This Shabbat, the Shabbat before Purim, we read Parshat Zachor from Dvarim 25:17-19, “Remember what Amalek perpetrated against you on the way when you were going out of Egypt…do not forget.”
According to Sefer HaChinuch, Mitzvah 603, women are exempt from the mitzvah of Zachor and do not need to listen to Parshat Zachor: “This mitzvah applies only to men and not to women since men and not women must wage war and take vengeance from the enemy.”
In Rambam’s Sefer HaMitzvot, Positive Mitzvah 189, there is no specific exemption for women from Parshat Zachor, which leads us to believe that women are obligated.
The Minchat Chinuch teaches that the mitzvah of Zachor, “remember” is not a positive precept dependent on time (especially since it also includes the negative commandment to “not forget”) and therefore women are not exempt. As well, in an obligatory war, all go out to fight including a bride from her bridal chamber (Mishna Sotah 8). Therefore all Israelites are obligated.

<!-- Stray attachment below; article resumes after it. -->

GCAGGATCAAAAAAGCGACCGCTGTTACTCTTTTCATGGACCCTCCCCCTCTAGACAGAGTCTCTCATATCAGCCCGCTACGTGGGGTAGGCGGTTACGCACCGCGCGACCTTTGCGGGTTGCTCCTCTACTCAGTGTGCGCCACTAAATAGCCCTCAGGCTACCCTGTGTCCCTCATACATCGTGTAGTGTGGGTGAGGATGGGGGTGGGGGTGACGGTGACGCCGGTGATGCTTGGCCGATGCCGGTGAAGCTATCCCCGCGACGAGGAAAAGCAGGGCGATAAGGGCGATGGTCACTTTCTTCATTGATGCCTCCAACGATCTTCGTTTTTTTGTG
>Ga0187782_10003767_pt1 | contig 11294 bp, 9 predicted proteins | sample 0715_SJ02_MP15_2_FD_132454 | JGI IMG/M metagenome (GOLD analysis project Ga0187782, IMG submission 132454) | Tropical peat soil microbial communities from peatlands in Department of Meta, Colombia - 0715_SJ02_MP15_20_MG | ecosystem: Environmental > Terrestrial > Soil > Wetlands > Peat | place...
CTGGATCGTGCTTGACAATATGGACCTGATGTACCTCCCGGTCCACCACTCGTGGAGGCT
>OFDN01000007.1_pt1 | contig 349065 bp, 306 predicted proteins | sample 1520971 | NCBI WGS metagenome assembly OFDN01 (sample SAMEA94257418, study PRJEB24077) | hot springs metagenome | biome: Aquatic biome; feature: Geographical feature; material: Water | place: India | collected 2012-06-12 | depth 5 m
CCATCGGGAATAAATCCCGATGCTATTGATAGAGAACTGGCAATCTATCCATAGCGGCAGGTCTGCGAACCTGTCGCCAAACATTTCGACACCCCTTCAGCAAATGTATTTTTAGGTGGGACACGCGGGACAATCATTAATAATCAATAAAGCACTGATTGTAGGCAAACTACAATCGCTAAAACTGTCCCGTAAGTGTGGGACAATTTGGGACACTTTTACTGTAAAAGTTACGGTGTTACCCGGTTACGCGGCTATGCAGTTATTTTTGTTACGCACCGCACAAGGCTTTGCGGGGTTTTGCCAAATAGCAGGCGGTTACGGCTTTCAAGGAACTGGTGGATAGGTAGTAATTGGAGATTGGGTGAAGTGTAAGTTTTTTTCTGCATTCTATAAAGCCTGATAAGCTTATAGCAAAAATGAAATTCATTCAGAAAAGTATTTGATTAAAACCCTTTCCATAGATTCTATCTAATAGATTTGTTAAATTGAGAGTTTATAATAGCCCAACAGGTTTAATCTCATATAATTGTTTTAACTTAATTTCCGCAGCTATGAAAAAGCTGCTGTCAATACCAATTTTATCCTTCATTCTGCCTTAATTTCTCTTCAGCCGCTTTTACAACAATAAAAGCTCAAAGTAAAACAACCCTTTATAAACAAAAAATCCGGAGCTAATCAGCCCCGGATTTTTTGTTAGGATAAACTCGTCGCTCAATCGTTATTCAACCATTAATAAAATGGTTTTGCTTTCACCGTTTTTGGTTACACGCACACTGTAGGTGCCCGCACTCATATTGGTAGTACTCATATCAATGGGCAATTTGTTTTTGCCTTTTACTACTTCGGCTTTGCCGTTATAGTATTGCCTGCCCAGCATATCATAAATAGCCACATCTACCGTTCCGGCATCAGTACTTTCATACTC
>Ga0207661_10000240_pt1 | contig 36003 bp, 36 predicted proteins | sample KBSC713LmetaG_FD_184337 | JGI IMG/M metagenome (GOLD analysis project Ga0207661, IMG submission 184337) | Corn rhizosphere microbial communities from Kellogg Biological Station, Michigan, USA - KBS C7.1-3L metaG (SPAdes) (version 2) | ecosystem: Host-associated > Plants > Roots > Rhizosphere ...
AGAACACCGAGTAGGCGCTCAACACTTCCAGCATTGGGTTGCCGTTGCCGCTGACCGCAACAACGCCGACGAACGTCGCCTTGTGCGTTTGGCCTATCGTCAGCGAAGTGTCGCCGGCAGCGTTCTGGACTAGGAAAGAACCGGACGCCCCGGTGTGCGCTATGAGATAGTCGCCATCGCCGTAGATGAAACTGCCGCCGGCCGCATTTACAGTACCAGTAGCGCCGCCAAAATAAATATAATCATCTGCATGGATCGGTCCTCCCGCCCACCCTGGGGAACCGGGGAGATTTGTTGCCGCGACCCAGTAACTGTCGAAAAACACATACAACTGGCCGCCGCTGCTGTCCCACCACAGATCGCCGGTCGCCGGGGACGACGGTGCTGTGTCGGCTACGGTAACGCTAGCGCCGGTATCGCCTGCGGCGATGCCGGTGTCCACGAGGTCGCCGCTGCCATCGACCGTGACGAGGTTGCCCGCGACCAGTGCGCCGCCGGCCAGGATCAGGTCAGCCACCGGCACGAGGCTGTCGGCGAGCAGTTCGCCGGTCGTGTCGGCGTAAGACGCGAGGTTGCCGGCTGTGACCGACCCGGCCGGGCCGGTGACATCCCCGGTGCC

In the Responsa, Binyan Tzion 8, we learn that according to the Gaon Natan Adler, women are obligated to hear Parshat Zachor, in fact he insisted that his maidservant hear it as well. It is not a positive precept dependent on a set time for there is no insistence on a specified time, only that it be read once a year, therefore women are obligated.
Rosh, Brachot 7:20 states that the public reading of Parshat Zachor is DeOraita (a mitzvah from the Torah). Therefore women should hear Parshat Zachor in synagogue.
According to Magen Avraham, remembering the blotting out of Amalek is fulfilled by hearing about the incident with Amalek, “And Amalek came” (Shmot 17:8) which is the Torah reading on Purim morning. Mishna Brura disagrees since the incident in Shmot does not mention the blotting out of Amalek and therefore requires the reading from Dvarim.
We see from here that according to many opinions, women are obligated in hearing Parshat Zachor. Many synagogues read Zachor again at the end of the service as well, just in case not everyone was there during Torah reading including parents of young children.